Lorraine O’Grady: Where Margins Become Centers

For four decades Lorraine O’Grady has consistently pursued a multidisciplinary practice in visual art and writing that challenges the societal conventions through which we understand and interpret gender, class, sexuality, art history, and race. She burst onto the New York scene in the early 1980s with her performance Mlle Bourgeoise Noire (Miss Black Middle Class), a beauty queen persona in a dress made of 180 pairs of white gloves, whipping a cat o’ nine tails at openings and shouting poems against the racial divides permeating the black and white art worlds. O’Grady subsequently found her way through photography, performance, writing, photomontage and film to critically engage the complicated power structures, institutions, and social constructs that guide feminist histories, interracial relationships, biculturalism, and Western subjectivity. Her potent observations are no less topical today and, in fact, even more urgent as we routinely bear witness on social media and news outlets to the dualisms between black identity and white identity, rich and poor, females and males.

The exhibition Lorraine O’Grady: Where Margins Become Centers features art from five bodies of work including photography, film, collage, performance documentation and writing. The works collected for this exhibition reveal the artist’s ongoing interest in the systemic powers affecting social behavior. O’Grady was born in Boston to upper-middle-class West Indian parents and educated at Wellesley. Her inherited biculturalism–a young black woman coming of age in rarefied New England–and participation in interracial relationships are grounds for a unique perspective from both within and on the periphery of diverse social spheres. These binary oppositions provide the basis for astute observations on human civilization, often deployed in the form of the diptych and notable in the series Miscegenated Family Album and The First and the Last of the Modernists on view at the Carpenter Center. Juxtaposing and collaging seemingly disparate dichotomies, the artist uses the extreme margins to explore the central undergirding supporting social oppositions, challenging what is falsely agreed upon in a march toward dismantling accepted constructs.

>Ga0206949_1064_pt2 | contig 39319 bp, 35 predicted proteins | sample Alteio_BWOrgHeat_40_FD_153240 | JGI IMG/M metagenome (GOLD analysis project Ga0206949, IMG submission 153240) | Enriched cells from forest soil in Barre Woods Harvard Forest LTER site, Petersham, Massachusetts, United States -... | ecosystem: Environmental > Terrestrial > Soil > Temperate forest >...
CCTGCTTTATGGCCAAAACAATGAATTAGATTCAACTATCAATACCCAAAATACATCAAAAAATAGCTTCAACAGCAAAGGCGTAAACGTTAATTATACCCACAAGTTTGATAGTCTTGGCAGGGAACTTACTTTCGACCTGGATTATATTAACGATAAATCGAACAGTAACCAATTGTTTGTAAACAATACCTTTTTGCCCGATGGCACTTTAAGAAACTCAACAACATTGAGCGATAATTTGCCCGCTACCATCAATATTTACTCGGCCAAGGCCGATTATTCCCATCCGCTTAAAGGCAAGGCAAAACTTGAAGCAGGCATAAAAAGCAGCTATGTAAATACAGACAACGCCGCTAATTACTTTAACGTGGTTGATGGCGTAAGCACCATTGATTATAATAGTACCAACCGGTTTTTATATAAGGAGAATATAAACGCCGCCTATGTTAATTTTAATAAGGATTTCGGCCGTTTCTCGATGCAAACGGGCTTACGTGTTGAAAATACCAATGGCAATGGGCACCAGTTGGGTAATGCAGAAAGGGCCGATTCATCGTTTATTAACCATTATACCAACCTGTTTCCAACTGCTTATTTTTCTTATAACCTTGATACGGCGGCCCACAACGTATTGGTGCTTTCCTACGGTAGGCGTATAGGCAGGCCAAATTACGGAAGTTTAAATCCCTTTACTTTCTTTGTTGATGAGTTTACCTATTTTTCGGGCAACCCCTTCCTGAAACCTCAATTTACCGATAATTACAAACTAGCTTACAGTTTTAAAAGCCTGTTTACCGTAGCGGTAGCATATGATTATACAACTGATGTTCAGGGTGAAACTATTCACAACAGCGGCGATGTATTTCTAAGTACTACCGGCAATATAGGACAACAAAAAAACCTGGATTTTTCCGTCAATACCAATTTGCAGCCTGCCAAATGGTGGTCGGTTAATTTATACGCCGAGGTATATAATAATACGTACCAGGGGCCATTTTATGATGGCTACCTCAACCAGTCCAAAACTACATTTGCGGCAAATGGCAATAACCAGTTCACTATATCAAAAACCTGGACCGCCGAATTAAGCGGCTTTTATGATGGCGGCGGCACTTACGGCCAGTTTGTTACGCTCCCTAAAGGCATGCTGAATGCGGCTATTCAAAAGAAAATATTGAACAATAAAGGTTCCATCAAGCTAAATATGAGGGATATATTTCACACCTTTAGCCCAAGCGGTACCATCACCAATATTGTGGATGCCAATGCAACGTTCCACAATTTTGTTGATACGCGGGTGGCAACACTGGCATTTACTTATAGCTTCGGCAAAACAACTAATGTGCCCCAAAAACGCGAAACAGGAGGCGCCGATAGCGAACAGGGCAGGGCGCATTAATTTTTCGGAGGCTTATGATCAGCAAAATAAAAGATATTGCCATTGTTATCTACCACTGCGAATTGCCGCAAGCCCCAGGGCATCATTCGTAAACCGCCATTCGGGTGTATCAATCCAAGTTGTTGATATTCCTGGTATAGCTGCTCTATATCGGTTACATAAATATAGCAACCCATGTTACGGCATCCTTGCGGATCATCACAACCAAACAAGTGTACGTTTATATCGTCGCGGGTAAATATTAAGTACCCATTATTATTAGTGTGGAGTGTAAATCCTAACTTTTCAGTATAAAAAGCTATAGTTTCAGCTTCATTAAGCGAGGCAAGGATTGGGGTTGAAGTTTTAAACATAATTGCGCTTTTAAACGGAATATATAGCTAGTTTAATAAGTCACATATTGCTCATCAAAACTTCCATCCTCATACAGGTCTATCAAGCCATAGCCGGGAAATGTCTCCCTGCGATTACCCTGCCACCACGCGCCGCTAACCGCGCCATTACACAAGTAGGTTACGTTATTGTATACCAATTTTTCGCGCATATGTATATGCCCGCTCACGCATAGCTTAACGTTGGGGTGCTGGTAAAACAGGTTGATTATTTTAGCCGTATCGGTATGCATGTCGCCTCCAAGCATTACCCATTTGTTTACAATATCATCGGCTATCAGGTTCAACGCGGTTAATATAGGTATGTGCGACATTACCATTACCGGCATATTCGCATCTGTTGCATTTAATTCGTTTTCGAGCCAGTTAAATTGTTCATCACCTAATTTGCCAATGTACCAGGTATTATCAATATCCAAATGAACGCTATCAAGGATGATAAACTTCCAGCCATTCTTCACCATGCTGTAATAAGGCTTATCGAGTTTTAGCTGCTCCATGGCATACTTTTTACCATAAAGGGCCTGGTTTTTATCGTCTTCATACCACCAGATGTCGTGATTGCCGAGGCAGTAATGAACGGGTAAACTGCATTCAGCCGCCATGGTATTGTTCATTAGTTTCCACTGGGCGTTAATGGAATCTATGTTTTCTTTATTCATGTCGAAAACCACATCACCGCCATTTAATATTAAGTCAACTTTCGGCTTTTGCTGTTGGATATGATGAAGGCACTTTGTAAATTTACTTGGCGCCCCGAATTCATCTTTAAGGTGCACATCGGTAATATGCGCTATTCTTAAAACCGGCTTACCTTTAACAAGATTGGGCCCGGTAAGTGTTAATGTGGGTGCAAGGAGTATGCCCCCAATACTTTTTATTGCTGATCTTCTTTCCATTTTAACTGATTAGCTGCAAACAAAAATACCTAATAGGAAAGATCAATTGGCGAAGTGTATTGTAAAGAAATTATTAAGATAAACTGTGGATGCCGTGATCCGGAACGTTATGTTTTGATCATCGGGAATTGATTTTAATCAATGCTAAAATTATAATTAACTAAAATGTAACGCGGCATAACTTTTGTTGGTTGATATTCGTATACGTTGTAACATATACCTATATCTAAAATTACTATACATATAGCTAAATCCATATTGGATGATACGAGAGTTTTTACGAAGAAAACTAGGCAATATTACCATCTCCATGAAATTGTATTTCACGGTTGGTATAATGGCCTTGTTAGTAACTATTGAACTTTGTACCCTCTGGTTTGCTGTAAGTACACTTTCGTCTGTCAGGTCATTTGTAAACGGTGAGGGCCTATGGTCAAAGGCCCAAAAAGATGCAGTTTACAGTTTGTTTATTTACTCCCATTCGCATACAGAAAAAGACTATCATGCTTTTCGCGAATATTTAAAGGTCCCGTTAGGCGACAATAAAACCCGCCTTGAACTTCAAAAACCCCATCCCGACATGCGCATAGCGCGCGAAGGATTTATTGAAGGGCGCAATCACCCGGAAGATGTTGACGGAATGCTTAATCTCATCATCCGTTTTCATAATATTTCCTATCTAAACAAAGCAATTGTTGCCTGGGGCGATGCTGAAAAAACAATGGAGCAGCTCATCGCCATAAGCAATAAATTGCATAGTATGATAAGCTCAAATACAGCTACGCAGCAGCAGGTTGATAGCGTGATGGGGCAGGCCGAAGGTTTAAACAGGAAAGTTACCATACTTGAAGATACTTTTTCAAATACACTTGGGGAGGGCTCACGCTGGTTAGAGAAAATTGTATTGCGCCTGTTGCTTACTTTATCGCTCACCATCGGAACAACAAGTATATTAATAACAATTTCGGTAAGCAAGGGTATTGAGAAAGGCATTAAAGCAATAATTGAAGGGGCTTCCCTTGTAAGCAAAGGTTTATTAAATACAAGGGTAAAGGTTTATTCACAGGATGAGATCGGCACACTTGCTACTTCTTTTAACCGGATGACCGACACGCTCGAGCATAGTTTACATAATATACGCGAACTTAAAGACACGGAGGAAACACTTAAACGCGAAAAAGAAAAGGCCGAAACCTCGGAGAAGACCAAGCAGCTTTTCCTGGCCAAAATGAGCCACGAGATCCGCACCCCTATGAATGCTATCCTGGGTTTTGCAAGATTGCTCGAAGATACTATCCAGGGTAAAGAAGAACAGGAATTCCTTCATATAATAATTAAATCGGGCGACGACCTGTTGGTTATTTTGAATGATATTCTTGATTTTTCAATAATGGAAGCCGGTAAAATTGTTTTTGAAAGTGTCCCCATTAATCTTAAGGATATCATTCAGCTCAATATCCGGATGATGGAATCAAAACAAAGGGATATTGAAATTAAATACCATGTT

Curated by James Voorhies, John R. and Barbara Robinson Family Director

Lorraine O’Grady
Born in Boston in 1934, Lorraine O’Grady’s work has been recently exhibited at MoMA PS1, New York (2014); Walker Art Center, Minneapolis, MN (2014); The Studio Museum in Harlem, New York (2012 and 2013); Museum of Contemporary Art, Chicago (2012); Whitney Biennial, Whitney Museum of American Art, New York (2010 and 2012); Mathaf: Arab Museum of Modern Art, Doha, Qatar (2012); La Triennale Paris, France (2012); Prospect.2, New Orleans, LA (2011); Goodman Gallery, Johannesburg, South Africa (2011); Manifesta 8, Murcia, Spain (2010); Museum of Modern Art, New York (2008); Art Institute of Chicago, IL (2008); and Museum of Contemporary Art, Los Angeles, CA (2007). Her work is represented in the collections of the Museum of Modern Art, New York; Art Institute of Chicago; Los Angeles County Museum of Art; Brooklyn Museum of Art, New York; Rose Art Museum at Brandeis University, Waltham, MA; Walker Art Center, Minneapolis, MN; and Fogg Art Museum at Harvard University, Cambridge, MA. O’Grady has been a resident artist at Artpace, San Antonio, TX, and has received numerous other awards, including the CAA Distinguished Feminist Award, a Lifetime Achievement Award from Howard University, the Art Matters grant, the United States Artists Rockefeller Fellowship and, most recently, is a Creative Capital Awardee in Visual Art.

Nov 17, 2015
Harvard Art Museums

Flickr photostream

Exhibition Guide with descriptions, gallery plan, program and checklist


James Voorhies


October 29, 2015–January 10, 2016

Carpenter Center for the Visual Arts
Harvard University
24 Quincy Street
Cambridge, MA

Made possible with funding and staff of Harvard University's Carpenter Center for the Visual Arts